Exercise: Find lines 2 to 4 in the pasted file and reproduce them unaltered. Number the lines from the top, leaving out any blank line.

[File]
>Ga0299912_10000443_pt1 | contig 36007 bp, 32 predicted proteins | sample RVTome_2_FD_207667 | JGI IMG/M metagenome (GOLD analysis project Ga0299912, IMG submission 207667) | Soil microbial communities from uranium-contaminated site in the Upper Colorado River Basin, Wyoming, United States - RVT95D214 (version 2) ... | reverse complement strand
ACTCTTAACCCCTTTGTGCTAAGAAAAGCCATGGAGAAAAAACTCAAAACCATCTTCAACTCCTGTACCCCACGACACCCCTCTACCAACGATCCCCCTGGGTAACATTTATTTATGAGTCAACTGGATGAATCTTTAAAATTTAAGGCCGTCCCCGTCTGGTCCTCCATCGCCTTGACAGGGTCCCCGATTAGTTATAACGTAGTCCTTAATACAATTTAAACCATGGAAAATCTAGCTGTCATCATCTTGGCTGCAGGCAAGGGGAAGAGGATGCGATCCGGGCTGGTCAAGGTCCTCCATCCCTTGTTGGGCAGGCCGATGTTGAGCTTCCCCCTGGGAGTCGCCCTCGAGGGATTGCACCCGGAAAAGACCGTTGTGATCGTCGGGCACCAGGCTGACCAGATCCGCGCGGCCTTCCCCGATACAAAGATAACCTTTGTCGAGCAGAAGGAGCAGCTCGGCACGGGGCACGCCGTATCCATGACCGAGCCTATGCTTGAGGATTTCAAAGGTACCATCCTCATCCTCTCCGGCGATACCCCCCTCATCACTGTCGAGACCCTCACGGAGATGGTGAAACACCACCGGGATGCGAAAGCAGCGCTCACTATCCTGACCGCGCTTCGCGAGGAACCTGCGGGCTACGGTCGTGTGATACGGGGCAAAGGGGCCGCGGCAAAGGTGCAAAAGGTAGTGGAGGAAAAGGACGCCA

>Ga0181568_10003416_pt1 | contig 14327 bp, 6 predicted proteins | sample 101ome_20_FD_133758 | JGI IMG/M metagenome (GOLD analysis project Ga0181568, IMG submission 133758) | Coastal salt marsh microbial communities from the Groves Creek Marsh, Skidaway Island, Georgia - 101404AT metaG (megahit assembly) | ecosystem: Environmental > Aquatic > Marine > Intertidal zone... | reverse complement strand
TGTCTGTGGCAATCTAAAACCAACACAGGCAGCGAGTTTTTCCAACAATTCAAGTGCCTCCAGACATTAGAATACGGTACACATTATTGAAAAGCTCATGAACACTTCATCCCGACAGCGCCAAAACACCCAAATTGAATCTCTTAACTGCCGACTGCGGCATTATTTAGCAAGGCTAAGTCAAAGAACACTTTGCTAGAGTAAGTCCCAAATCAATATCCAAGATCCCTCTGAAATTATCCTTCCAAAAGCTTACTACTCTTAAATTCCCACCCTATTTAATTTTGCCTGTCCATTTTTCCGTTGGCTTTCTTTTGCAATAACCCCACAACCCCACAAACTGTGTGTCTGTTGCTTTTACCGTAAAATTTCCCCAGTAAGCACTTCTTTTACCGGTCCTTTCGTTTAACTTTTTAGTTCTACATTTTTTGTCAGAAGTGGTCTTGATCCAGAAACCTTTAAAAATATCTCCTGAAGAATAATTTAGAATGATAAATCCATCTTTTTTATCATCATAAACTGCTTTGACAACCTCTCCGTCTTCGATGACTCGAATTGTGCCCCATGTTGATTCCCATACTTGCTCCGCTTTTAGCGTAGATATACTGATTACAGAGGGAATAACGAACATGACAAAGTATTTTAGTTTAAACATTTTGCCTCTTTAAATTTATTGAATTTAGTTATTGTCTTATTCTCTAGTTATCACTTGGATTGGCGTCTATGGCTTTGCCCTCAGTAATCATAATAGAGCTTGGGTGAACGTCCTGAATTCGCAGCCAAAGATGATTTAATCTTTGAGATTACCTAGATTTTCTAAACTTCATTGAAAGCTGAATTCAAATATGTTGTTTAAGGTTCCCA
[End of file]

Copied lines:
ACTCTTAACCCCTTTGTGCTAAGAAAAGCCATGGAGAAAAAACTCAAAACCATCTTCAACTCCTGTACCCCACGACACCCCTCTACCAACGATCCCCCTGGGTAACATTTATTTATGAGTCAACTGGATGAATCTTTAAAATTTAAGGCCGTCCCCGTCTGGTCCTCCATCGCCTTGACAGGGTCCCCGATTAGTTATAACGTAGTCCTTAATACAATTTAAACCATGGAAAATCTAGCTGTCATCATCTTGGCTGCAGGCAAGGGGAAGAGGATGCGATCCGGGCTGGTCAAGGTCCTCCATCCCTTGTTGGGCAGGCCGATGTTGAGCTTCCCCCTGGGAGTCGCCCTCGAGGGATTGCACCCGGAAAAGACCGTTGTGATCGTCGGGCACCAGGCTGACCAGATCCGCGCGGCCTTCCCCGATACAAAGATAACCTTTGTCGAGCAGAAGGAGCAGCTCGGCACGGGGCACGCCGTATCCATGACCGAGCCTATGCTTGAGGATTTCAAAGGTACCATCCTCATCCTCTCCGGCGATACCCCCCTCATCACTGTCGAGACCCTCACGGAGATGGTGAAACACCACCGGGATGCGAAAGCAGCGCTCACTATCCTGACCGCGCTTCGCGAGGAACCTGCGGGCTACGGTCGTGTGATACGGGGCAAAGGGGCCGCGGCAAAGGTGCAAAAGGTAGTGGAGGAAAAGGACGCCA

>Ga0181568_10003416_pt1 | contig 14327 bp, 6 predicted proteins | sample 101ome_20_FD_133758 | JGI IMG/M metagenome (GOLD analysis project Ga0181568, IMG submission 133758) | Coastal salt marsh microbial communities from the Groves Creek Marsh, Skidaway Island, Georgia - 101404AT metaG (megahit assembly) | ecosystem: Environmental > Aquatic > Marine > Intertidal zone... | reverse complement strand
TGTCTGTGGCAATCTAAAACCAACACAGGCAGCGAGTTTTTCCAACAATTCAAGTGCCTCCAGACATTAGAATACGGTACACATTATTGAAAAGCTCATGAACACTTCATCCCGACAGCGCCAAAACACCCAAATTGAATCTCTTAACTGCCGACTGCGGCATTATTTAGCAAGGCTAAGTCAAAGAACACTTTGCTAGAGTAAGTCCCAAATCAATATCCAAGATCCCTCTGAAATTATCCTTCCAAAAGCTTACTACTCTTAAATTCCCACCCTATTTAATTTTGCCTGTCCATTTTTCCGTTGGCTTTCTTTTGCAATAACCCCACAACCCCACAAACTGTGTGTCTGTTGCTTTTACCGTAAAATTTCCCCAGTAAGCACTTCTTTTACCGGTCCTTTCGTTTAACTTTTTAGTTCTACATTTTTTGTCAGAAGTGGTCTTGATCCAGAAACCTTTAAAAATATCTCCTGAAGAATAATTTAGAATGATAAATCCATCTTTTTTATCATCATAAACTGCTTTGACAACCTCTCCGTCTTCGATGACTCGAATTGTGCCCCATGTTGATTCCCATACTTGCTCCGCTTTTAGCGTAGATATACTGATTACAGAGGGAATAACGAACATGACAAAGTATTTTAGTTTAAACATTTTGCCTCTTTAAATTTATTGAATTTAGTTATTGTCTTATTCTCTAGTTATCACTTGGATTGGCGTCTATGGCTTTGCCCTCAGTAATCATAATAGAGCTTGGGTGAACGTCCTGAATTCGCAGCCAAAGATGATTTAATCTTTGAGATTACCTAGATTTTCTAAACTTCATTGAAAGCTGAATTCAAATATGTTGTTTAAGGTTCCCA